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Old 12-23-2012, 01:08 AM
 
Location: The western periphery of Terra Australis
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I've heard, for instance, that in Mexico few women (local women that is) wear bikinis too the beach because it is still very conservative. Is that true? I actually imagine Latin Americans to be very open with their bodies, like in Brazil, but are a lot places pretty prudish? Maybe the more Catholic countries? How conservative/liberal would Brazil be on the whole?

It seems in some ways Latin American is more liberal than I thought. On things like gay rights, for instance, Argentina has gay marriage. How would you say Latin America compares to the US or Europe, and how much do attitudes differ by country? Are most people in Buenos Aires as liberal as say, those in Madrid or Milan? Are people in rural Paraguay as conservative as people in the rural Deep South?
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Old 12-23-2012, 03:46 AM
 
Location: Iowa, Heartland of Murica
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It varies depending on the country and region but I would say that most Latin countries are similar. Most Latin women are more open with their bodies than Americans but to get to them, it takes a lot of courting and lots of time spent.

You may see a girl at a beach in Rio wearing a very revealing bikini but it does not mean, they are easy, the whole courting process is long and ridiculous. I have seen guys at bars in Brazil spend 3 hours courting a woman and they still got nothing.

In more "civilized" cultures-like Northern Europe and here in the USA, women are much more liberated, they will either take the initiative or show clearly that they are interested- Latin women may flirt and show interest but it takes time to get to the goods

Not to mention all the games and the drama, usually the girl will say NO or play hard to get just to see your reaction, it is just too much time and effort wasted. I think the Catholic religion has a lot to do with it.

Maybe because I am more used to the American way-dealing with American/European women is a lot easier and less dramatic.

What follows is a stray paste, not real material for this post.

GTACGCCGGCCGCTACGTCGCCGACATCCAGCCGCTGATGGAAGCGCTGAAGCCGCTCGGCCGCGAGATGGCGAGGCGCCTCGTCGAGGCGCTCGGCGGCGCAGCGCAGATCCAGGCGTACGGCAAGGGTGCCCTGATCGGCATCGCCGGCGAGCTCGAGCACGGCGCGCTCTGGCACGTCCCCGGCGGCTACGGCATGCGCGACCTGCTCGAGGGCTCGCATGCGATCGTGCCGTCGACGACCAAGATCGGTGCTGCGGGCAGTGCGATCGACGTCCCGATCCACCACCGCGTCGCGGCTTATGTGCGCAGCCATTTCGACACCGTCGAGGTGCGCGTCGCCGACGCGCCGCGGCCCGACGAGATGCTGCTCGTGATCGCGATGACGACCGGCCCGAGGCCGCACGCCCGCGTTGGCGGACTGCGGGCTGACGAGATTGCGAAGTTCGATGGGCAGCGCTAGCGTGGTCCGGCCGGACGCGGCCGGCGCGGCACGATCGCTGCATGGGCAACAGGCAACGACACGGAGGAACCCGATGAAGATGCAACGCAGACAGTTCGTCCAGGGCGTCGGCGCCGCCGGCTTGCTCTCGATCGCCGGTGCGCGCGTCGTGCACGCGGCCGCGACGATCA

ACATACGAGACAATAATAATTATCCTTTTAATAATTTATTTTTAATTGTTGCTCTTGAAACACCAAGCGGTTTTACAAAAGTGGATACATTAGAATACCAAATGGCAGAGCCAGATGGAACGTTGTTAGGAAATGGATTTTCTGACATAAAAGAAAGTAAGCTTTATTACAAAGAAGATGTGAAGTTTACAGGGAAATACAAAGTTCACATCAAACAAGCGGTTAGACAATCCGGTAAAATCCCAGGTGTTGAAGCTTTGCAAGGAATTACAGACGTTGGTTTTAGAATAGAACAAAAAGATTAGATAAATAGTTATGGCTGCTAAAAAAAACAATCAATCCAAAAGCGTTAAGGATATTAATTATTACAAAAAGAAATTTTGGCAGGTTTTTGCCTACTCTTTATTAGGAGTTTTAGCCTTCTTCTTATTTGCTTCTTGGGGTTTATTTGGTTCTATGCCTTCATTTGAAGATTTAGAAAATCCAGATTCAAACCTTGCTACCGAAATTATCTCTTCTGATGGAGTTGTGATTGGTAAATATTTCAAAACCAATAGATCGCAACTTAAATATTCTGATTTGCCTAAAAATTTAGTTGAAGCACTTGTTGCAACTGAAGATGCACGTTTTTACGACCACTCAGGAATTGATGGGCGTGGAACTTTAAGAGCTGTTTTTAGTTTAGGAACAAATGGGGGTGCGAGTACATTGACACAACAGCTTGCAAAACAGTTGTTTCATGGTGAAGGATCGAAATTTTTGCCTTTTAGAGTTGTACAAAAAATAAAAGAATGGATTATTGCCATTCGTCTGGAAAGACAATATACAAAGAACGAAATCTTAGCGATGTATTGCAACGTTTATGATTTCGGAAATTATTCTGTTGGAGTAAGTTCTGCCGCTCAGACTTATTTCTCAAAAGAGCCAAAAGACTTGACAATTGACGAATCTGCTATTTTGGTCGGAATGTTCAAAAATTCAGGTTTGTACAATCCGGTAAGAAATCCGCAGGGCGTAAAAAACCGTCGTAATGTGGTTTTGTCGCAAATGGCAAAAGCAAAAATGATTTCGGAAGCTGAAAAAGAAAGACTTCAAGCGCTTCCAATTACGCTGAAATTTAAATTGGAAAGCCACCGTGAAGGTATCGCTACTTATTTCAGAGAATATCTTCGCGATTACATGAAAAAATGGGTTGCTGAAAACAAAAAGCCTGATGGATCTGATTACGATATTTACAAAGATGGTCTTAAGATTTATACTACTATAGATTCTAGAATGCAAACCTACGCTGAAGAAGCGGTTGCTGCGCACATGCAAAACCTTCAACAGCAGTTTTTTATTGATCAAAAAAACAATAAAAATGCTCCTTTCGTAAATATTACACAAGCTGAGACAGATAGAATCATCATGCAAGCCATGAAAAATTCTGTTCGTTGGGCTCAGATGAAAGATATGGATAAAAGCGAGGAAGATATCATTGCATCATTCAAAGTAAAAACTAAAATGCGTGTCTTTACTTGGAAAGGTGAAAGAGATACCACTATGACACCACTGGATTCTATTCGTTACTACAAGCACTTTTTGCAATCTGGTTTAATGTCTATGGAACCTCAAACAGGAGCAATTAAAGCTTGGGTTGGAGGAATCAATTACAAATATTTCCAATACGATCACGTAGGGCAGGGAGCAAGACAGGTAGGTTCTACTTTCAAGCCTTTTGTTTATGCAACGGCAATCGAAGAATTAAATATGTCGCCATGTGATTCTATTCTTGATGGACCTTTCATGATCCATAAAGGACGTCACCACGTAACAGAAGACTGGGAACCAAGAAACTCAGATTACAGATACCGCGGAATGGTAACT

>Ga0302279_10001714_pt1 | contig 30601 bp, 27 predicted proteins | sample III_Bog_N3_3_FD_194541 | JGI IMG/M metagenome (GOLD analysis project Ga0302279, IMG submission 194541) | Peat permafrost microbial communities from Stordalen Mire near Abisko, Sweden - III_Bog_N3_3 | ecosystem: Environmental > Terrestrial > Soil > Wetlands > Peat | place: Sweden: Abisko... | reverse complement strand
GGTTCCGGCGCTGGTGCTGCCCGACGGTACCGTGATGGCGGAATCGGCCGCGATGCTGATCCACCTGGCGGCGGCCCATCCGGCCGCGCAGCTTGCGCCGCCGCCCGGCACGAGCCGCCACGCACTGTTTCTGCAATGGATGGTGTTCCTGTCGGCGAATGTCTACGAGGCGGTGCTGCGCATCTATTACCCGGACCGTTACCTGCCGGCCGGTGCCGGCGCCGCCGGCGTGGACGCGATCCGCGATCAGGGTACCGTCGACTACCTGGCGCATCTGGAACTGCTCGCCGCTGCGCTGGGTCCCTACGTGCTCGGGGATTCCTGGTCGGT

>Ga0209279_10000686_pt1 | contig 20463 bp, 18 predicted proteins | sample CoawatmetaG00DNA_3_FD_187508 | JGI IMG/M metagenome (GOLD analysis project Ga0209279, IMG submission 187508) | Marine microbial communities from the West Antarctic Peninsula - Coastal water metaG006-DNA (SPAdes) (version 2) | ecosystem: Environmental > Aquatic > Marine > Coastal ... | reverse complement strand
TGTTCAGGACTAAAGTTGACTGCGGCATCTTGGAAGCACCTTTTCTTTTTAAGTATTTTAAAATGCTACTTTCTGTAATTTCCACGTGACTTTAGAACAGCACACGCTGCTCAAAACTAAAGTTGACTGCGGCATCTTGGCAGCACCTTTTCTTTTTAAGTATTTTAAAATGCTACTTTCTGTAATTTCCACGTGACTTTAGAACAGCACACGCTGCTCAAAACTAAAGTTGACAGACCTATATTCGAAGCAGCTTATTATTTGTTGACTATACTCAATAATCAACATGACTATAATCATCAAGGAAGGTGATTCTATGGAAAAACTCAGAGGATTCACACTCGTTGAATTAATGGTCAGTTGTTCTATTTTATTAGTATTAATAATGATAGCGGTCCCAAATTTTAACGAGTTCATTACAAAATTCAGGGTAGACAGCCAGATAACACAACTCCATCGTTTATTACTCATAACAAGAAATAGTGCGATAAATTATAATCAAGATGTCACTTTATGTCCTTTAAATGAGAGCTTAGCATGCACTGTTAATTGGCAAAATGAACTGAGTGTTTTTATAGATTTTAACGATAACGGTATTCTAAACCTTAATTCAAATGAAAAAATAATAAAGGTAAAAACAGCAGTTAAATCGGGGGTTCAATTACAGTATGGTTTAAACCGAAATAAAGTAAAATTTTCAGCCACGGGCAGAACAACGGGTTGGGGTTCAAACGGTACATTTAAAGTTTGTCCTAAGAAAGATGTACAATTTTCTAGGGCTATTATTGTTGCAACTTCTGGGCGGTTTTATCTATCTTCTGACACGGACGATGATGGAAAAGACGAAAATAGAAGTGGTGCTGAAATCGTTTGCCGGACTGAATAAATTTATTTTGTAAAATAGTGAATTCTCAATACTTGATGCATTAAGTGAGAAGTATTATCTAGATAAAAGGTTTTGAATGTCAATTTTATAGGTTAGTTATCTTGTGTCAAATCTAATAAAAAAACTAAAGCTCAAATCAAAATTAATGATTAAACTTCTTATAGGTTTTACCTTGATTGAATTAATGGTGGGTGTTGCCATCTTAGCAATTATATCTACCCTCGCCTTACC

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Old 12-23-2012, 05:28 AM
Status: "Then everything change forever..." (set 11 days ago)
 
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Latin America is much more conservative than the US and it shows in ways that have to be seen to be believed.

For example, in many countries they even have dress codes in government buildings. I have witnessed men in shorts being told by the security guards to leave and return with long pants before paying their property taxes. Imagine that.

In the US, a person can go into a government building in a short-sleeve shirt, short pants and sandals, and no one would say anything, especially if said person is there to pay some taxes. lol
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Old 12-23-2012, 07:28 AM
 
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It's a paradox. On the one hand our culture does not make seeing a half naked body taboo like in the Protestant countries (it's also seen as sexist and degrading to women), but Repubocrat is right. Latina women are not as easily datable as non-Latin women, and it's a more formal process. It's also a big deal for a woman to have to introduce her man to her family, especially her father. Gotta remember too that most of these countries are in the tropics, so wearing more revealing attire is not trying to be sexy, but just comfortable.
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Old 12-24-2012, 03:52 PM
 
Location: Boston
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It's more conservative. When dressing, I'm from Texas so when I'm hot, I wear shorts. In Santo Domingo in the middle of July, humidity and heat abound, the people who wore shirts were:
1. Tourists
2. Ladies of the Night

The women would wear tank tops and loose blouses, but shorts seemed to be an unspoken no-no. Even skirts came at least to the knee, and I'm talking women my age (20s). Probably a tie-over from the island's strong Roman Catholic faith. So, I wore jeans and blouse-y tanks to fit in. You also learn to not go out until the sun sets so that you don't overheat.